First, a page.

Rudolfo was initially trained in clinical social work with an emphasis on child welfare and adolescent mental health, and primarily worked with children who were in foster care or children and adolescents diagnosed with a mental health disorder. After 9/11, as an employee of the NYC Department of Health and Mental Hygiene, he was responsible for providing targeted support to administrators and students in New York City public schools who were impacted by the events of 9/11, particularly those dealing with the grief and trauma associated with losing a parent or loved one to the terror attacks. Rudolfo acknowledged that many past colleagues and supervisors played a role in his journey to Fordham GSE and eventual enrollment in its doctoral program. He specifically cited his first mentor, Alma Carten, Ph.D., professor of social welfare policy (retired) and child welfare expert at his alma mater, the Silver School of Social Work at New York University, as the first person to seriously encourage him to pursue a doctorate. That mentorship was followed by strong encouragement from Dorita Gibson, Ed.D., the first deputy chancellor (retired) and his past supervisor at the NYC Department of Education, who was also instrumental in his decision to enter Fordham University.
It was appealing to combine his clinical social work training with education, Rudolfo said. As he put it, “Another reason I loved coming to Fordham was that I was encouraged to draw upon my previous social work experience; Professor Orr recognized and valued that I had a unique perspective as an educational leader because I am good at getting people to trust me and the process.” Rudolfo was joined in his Ed.D. program cohort by other students from a broad range of educational disciplines, including teachers, principals, charter-school administrators, and district-level administrators, including the former chancellor of NYC public schools, Meisha Porter, Ed.D.
Now that the Ed.D. program and his time learning at Fordham’s GSE has helped Rudolfo hone his leadership skills and become more comfortable overall as a leader, he is eager to continue finding solutions to real-world problems of practice. He wants to dig even deeper into improvement science and share it with more of his colleagues and educators, a process that “starts with one class, one grade, one school, one district.”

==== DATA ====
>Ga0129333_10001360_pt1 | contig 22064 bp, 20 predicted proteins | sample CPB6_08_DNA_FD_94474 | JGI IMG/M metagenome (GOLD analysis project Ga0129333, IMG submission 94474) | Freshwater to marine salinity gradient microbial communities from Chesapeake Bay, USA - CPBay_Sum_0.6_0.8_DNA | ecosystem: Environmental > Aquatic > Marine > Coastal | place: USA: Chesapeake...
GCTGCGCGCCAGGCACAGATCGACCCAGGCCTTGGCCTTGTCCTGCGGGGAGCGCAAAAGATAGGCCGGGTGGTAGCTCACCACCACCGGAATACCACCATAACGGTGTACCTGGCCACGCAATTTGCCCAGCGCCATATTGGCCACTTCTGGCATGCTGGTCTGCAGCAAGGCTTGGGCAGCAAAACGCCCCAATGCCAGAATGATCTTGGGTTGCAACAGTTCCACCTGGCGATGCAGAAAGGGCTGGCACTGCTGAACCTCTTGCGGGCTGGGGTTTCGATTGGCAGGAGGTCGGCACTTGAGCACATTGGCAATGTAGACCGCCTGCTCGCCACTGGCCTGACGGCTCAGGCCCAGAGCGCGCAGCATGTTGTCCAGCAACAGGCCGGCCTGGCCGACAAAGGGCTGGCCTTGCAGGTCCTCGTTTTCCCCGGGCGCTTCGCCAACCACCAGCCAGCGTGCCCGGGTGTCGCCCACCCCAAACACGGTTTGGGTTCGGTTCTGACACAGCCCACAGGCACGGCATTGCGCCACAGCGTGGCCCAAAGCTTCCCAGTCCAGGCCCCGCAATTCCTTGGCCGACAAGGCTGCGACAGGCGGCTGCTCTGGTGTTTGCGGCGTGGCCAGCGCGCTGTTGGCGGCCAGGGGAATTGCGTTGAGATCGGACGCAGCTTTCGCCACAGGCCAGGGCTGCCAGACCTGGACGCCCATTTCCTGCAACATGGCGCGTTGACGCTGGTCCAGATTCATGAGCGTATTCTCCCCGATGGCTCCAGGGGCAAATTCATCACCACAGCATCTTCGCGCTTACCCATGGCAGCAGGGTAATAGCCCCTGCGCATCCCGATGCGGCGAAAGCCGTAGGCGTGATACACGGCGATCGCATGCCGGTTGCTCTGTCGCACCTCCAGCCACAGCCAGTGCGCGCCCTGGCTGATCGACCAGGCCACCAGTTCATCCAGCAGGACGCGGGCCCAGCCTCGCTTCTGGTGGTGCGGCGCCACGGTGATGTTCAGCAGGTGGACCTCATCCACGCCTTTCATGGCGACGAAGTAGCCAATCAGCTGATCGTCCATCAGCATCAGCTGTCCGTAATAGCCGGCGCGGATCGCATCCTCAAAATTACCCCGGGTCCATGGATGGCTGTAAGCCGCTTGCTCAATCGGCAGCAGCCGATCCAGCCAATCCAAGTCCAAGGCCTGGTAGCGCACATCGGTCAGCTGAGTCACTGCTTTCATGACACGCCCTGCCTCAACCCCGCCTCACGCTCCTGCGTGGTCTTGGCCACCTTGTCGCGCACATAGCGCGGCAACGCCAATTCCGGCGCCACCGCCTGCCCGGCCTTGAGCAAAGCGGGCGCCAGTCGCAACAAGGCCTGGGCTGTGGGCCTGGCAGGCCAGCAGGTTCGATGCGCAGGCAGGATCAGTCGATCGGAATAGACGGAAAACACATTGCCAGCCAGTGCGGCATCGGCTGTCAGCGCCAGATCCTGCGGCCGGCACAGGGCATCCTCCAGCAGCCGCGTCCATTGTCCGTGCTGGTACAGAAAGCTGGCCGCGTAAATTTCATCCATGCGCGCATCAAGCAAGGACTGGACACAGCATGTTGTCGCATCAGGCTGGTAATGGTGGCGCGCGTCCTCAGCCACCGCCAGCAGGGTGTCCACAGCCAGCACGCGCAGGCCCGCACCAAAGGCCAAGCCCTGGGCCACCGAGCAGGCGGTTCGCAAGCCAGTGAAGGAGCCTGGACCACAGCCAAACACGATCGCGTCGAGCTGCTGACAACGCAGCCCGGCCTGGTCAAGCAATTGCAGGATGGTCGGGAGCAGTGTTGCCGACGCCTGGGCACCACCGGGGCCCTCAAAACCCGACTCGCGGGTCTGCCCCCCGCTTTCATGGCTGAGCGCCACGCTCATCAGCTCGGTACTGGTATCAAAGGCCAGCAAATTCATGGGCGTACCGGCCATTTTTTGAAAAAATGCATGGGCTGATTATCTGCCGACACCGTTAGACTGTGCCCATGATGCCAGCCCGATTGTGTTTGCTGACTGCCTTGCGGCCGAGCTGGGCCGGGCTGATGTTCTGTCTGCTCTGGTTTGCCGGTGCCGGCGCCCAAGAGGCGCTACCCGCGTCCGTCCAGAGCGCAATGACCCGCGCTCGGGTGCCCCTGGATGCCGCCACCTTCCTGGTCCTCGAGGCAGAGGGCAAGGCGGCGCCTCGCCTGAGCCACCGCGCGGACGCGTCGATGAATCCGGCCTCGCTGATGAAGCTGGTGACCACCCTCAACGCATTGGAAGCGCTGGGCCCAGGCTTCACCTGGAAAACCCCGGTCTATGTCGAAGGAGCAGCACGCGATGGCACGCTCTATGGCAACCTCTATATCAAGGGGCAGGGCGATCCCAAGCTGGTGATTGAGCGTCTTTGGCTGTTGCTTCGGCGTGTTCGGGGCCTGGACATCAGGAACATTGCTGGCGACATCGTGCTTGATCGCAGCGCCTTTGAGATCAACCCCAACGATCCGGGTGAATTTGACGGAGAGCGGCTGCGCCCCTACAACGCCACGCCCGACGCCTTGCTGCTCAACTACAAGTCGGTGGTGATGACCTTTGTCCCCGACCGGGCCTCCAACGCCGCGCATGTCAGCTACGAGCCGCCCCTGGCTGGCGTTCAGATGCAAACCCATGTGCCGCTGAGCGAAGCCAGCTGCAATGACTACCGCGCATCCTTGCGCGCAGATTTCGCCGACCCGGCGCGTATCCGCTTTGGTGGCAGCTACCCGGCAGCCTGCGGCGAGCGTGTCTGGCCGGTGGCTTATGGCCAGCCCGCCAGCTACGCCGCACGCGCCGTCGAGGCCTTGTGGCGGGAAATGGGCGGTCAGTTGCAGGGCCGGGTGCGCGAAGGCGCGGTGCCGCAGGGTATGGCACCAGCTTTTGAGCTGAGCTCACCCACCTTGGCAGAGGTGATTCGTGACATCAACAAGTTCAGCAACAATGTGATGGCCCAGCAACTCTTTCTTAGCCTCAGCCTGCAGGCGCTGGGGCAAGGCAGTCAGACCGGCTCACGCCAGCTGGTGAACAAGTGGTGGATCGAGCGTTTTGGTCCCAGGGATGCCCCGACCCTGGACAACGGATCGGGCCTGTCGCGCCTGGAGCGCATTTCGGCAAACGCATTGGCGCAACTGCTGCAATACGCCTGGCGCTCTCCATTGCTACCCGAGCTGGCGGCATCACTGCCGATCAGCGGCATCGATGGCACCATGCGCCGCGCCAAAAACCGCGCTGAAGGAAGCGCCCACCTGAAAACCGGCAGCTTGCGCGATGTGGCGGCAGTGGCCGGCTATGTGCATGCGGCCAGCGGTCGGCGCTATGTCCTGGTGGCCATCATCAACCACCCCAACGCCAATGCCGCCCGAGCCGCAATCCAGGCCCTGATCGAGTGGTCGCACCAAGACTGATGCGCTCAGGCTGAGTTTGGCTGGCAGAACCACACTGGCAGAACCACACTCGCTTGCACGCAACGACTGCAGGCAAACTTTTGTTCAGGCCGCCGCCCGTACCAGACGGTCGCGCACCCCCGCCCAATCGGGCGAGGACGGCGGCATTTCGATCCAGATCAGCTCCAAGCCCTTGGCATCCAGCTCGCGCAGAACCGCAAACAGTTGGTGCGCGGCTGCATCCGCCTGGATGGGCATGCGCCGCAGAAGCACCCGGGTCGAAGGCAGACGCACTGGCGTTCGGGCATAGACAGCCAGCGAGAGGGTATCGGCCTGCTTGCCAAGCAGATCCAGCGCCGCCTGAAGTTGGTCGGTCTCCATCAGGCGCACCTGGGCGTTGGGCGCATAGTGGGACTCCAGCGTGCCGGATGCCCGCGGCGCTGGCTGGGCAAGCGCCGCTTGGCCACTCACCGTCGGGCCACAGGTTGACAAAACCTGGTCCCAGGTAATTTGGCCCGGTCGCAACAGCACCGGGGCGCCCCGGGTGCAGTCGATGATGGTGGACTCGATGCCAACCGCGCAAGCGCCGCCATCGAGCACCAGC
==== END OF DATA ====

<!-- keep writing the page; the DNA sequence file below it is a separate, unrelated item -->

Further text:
Rudolfo concluded, “This award was a total surprise and is very gratifying. I am humbled to be recognized.” Receiving the award is especially meaningful because at one point during the program, Rudolfo doubted he would finish it. Emphasizing the support he received at that point, he shared that “the faculty and members of his dissertation committee, particularly Professors Orr and Huang really held me up and held my hand. I felt a palpable connection with Professor Orr, my other professors, and my cohort colleagues. I just knew the professors at Fordham cared about me and my success, they cared about all of us and wanted us to succeed and finish our dissertations.”
More About the Robert Kottkamp Outstanding Dissertation Award
The Robert Kottkamp Outstanding Dissertation Award recognizes a recent doctoral graduate as well as her or his dissertation advisor for research, evaluation, or scholarship that aligns with the LTEL SIG goals, mission, and purpose research. The dissertation, successfully defended during the previous calendar year, may investigate educational leadership preparation and development programs, assess the impact of preparation on leadership practice, examine policy issues related to state or national leadership standards assessment and credentialing, or contribute through disciplined inquiry to the knowledge base about learning and teaching in educational leadership. The dissertation award also recognizes the contributions by former SIG Chair Robert Kottkamp (emeritus professor at Hofstra University) and co-founder of the UCEA/LTEL SIG Taskforce on Evaluating Leadership Preparation Programs.